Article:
Week 6 of SIP. I will share my SIP experience chronologically. I am still at histopathology department.
There was a talk on how to handle spillage. It was briefed to all staff. Training staff on how to handle chemical spills is important because some chemicals are potentially harzardous or flammable. The key point to remember from the talk is MSDS. Material Safety Data Sheet. It contains all the necessary information regarding the chemical.
Next there was a briefing during emergencies, particularly an outbreak of fire. We were taught on fire safety procedures and evacuation route. After these 2 briefings, there was a small quiz for all staff, which was required by JCI. I scored 12/14.
Week 2 was about the same as the first week. I heated slides to melt the wax, labelled casettes and sorted slides. We also had a rough idea on our major project. To find out the minimum processing time.
I labelled chemical bottles in the cabinet. We have to check the expirary date, date of opening and batch number. I was assigned to do this because there is a JCI inspection next week. We have to ensure all chemicals and materials are accounted for and not expired.
Apart from checking chemicals, I did slide sorting for the whole week. A recap: we have to sort according the the biopsy number eg. 08-12345, then followed by the block number eg. A3, then by the number of levels being cut. eg. VL 2.
For example, this is how we arrange it.
(A1 vl 1/3 08-19000)
(A1 vl 2/3 08-19000)
(A1 vl 3/3 08-19000)
(A2 vl 1/2 08-19001)
(A2 vl 2/2 08-19001)
Notice that some blocks do not have "vl" because the block is only cut once. Meaning only one layer is cut. vl stands for variable level. The 08 in the biopsy number 08-xxxxx, stands for the year, 2008.
Apart from sorting, I rearranged boxes of blocks in the store room. We have to keep blocks for at least 5 years. Just in case the doctors requires a re-examination when a patient suffers a relapse or the doctor made a mistake 5 years ago.
JCI inspection week. We didn't do much work this week because the auditors from JCI may come any day. JCI inspection occurs once every 2 years. I heard from one of the staff that there are 3 standards in JCI acceditation, a basic level, silver and gold. Currently, my lab is at the silver standard. After this inspection, it may become gold.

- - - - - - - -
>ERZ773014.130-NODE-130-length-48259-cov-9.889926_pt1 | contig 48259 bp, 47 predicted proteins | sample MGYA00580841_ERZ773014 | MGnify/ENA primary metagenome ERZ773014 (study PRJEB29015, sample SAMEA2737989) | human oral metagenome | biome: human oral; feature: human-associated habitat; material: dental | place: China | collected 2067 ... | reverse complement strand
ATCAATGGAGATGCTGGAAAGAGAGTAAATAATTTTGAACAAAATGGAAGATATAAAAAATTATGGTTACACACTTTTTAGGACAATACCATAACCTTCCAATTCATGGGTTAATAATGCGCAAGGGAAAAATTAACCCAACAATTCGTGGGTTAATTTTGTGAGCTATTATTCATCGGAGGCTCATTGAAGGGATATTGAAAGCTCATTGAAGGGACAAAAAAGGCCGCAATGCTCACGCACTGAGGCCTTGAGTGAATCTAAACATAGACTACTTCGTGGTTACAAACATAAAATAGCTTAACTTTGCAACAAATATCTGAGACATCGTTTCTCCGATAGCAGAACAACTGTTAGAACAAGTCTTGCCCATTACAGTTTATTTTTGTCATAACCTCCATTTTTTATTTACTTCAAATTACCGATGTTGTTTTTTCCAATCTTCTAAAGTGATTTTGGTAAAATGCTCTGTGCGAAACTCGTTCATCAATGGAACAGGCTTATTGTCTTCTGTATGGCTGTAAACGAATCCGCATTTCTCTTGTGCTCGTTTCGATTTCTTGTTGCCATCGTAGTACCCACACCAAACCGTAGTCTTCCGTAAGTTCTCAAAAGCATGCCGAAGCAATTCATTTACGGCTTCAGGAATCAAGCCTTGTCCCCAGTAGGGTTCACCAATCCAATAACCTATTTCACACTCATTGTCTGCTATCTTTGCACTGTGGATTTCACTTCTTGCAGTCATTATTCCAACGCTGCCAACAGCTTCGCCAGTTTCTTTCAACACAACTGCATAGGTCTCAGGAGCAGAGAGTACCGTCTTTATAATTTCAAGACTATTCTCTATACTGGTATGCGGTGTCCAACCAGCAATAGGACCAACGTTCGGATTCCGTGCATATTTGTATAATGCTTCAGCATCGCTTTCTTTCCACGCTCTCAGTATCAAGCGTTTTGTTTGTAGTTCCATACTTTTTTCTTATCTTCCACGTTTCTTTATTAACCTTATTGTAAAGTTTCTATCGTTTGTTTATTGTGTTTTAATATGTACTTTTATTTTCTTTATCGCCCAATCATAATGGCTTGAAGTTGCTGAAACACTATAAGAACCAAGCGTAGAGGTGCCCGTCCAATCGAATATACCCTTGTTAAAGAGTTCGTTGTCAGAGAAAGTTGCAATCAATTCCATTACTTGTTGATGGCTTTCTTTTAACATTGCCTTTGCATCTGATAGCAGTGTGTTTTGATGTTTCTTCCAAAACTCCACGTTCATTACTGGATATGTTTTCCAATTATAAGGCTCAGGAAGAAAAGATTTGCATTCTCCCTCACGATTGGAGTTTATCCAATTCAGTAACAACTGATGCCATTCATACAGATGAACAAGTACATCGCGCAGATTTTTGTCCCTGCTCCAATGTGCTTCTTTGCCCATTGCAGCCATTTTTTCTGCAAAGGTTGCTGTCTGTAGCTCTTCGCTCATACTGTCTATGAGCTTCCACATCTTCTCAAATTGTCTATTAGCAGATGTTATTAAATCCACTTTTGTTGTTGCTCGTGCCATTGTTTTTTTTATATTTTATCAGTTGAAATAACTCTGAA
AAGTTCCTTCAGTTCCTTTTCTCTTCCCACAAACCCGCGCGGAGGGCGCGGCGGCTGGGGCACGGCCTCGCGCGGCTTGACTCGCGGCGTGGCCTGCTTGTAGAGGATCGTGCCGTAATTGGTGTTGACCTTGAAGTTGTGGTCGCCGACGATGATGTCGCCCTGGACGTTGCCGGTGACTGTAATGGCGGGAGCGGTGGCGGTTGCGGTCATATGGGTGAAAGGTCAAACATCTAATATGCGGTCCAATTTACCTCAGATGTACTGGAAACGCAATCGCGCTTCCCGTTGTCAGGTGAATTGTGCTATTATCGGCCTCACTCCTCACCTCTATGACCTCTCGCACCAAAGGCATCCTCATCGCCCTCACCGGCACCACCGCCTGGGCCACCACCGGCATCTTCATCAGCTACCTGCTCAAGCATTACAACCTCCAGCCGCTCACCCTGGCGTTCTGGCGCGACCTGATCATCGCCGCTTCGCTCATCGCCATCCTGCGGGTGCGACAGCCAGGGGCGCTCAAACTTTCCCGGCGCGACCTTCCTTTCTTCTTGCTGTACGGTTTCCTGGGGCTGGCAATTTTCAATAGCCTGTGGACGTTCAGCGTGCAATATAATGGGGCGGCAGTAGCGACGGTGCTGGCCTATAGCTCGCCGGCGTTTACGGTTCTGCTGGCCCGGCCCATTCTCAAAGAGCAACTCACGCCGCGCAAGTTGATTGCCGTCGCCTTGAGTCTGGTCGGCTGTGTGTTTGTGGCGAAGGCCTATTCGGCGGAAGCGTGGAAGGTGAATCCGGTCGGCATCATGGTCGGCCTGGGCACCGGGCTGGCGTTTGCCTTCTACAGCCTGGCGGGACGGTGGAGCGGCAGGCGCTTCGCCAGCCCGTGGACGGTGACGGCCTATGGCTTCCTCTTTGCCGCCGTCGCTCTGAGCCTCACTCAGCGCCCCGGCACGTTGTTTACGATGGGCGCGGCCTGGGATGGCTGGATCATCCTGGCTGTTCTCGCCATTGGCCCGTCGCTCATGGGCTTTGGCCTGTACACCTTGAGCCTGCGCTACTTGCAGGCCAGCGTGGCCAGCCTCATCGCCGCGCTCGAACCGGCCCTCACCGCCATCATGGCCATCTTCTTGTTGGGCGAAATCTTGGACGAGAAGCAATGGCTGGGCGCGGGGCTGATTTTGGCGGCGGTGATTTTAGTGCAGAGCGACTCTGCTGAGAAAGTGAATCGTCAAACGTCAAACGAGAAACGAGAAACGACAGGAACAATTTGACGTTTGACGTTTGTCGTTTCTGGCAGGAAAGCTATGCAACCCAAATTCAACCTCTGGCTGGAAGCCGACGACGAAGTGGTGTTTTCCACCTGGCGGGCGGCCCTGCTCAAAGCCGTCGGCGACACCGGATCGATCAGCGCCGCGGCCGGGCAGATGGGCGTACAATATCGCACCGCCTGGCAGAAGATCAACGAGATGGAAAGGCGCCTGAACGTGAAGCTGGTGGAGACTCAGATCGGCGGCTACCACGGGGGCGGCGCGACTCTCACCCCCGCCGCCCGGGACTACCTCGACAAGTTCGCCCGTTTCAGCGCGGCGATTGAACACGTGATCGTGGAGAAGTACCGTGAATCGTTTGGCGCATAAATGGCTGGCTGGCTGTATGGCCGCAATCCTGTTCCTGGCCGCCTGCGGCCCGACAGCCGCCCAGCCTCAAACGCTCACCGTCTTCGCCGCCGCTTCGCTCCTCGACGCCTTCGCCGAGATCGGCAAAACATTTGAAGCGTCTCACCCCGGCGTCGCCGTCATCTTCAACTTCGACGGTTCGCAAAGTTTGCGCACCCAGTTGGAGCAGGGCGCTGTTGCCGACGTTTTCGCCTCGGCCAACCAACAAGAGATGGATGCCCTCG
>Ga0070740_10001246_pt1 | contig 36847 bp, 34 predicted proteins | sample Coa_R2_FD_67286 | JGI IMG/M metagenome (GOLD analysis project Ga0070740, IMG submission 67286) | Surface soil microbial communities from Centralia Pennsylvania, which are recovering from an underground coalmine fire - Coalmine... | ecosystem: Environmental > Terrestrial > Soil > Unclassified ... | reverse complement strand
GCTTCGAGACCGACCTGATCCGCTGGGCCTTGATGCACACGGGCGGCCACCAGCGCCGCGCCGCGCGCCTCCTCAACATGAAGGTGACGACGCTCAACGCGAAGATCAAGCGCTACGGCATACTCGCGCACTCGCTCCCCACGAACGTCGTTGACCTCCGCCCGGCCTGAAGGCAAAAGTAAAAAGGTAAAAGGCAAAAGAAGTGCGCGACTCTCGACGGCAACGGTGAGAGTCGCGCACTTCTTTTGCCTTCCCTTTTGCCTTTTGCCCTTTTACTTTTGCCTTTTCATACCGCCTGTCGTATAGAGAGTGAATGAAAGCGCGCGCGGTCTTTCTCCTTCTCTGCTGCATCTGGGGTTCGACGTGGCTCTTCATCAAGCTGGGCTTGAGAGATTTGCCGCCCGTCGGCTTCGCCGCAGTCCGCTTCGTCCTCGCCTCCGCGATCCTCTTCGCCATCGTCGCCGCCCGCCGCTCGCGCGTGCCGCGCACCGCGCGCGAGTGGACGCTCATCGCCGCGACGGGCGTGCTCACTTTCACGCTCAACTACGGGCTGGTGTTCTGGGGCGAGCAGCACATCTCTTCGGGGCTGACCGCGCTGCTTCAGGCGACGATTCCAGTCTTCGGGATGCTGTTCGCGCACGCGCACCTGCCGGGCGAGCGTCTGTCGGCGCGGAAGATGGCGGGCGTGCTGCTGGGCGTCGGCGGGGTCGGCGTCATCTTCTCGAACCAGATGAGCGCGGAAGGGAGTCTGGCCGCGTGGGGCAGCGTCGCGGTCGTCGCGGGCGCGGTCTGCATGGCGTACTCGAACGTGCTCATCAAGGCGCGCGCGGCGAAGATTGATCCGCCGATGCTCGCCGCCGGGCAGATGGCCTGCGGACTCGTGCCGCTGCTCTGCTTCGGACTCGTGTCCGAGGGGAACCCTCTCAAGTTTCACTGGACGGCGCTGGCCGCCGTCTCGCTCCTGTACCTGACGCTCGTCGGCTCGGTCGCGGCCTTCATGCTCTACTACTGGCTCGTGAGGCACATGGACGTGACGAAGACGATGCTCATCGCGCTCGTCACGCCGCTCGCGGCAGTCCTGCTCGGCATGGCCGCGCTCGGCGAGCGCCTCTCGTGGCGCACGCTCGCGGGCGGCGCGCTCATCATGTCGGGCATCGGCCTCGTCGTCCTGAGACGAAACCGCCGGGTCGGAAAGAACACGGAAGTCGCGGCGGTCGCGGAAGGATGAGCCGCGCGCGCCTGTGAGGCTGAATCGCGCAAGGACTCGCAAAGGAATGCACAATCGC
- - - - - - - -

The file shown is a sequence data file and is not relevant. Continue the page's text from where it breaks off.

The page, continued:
We also managed to collect some tissues this week for our project. But unfortunately for JCI, we weren't able to use it. Furthermore, our machine temporarily malfunctioned on friday.
Besides heating and sorting slides, I have started shaving blocks. There are about 500-700 blocks in a day and it is rather tiring to shave all of them. It is fun because I can finally get to use the microtome. Oh and I accidentally cut my finger, fortunately only the skin peeled off, no bleeding. The blade is very very sharp.
Shaving is done at 20 um instead of the usual 4 um that we use for sectioning.
I was on MC one of the days. Apparently, there is a flu bug going around the lab where more than 5 staff have gotten sick, including ying chee. And on Friday, we went back to school for campus discussion. So this week I wasn't around much.
Shaving of blocks, fishing, sorting slides, heating. We have started processing our tissues that we collected for our project. it was rather sucessful. One of the staff briefly verified our slides and commented that it was acceptable. We have successfully shortened the time!
I have growned to like shaving very much. Eventhough it requires speed and muscle, my job is very important and we have to be alert, so as not to cut too much or too little.
I have also observed how embedding is performed. It is quite easy for standard tissues but for postate and equally tiny tissues, it is rather difficult. Imagine a short hair. We have to use a forcep to carefully pick it up and put it in molten wax. In addition, we have to press it down using a screw-driver like instument. The trouble is, every time after we press it down, we have to remove the instrument, and the tissue always move away.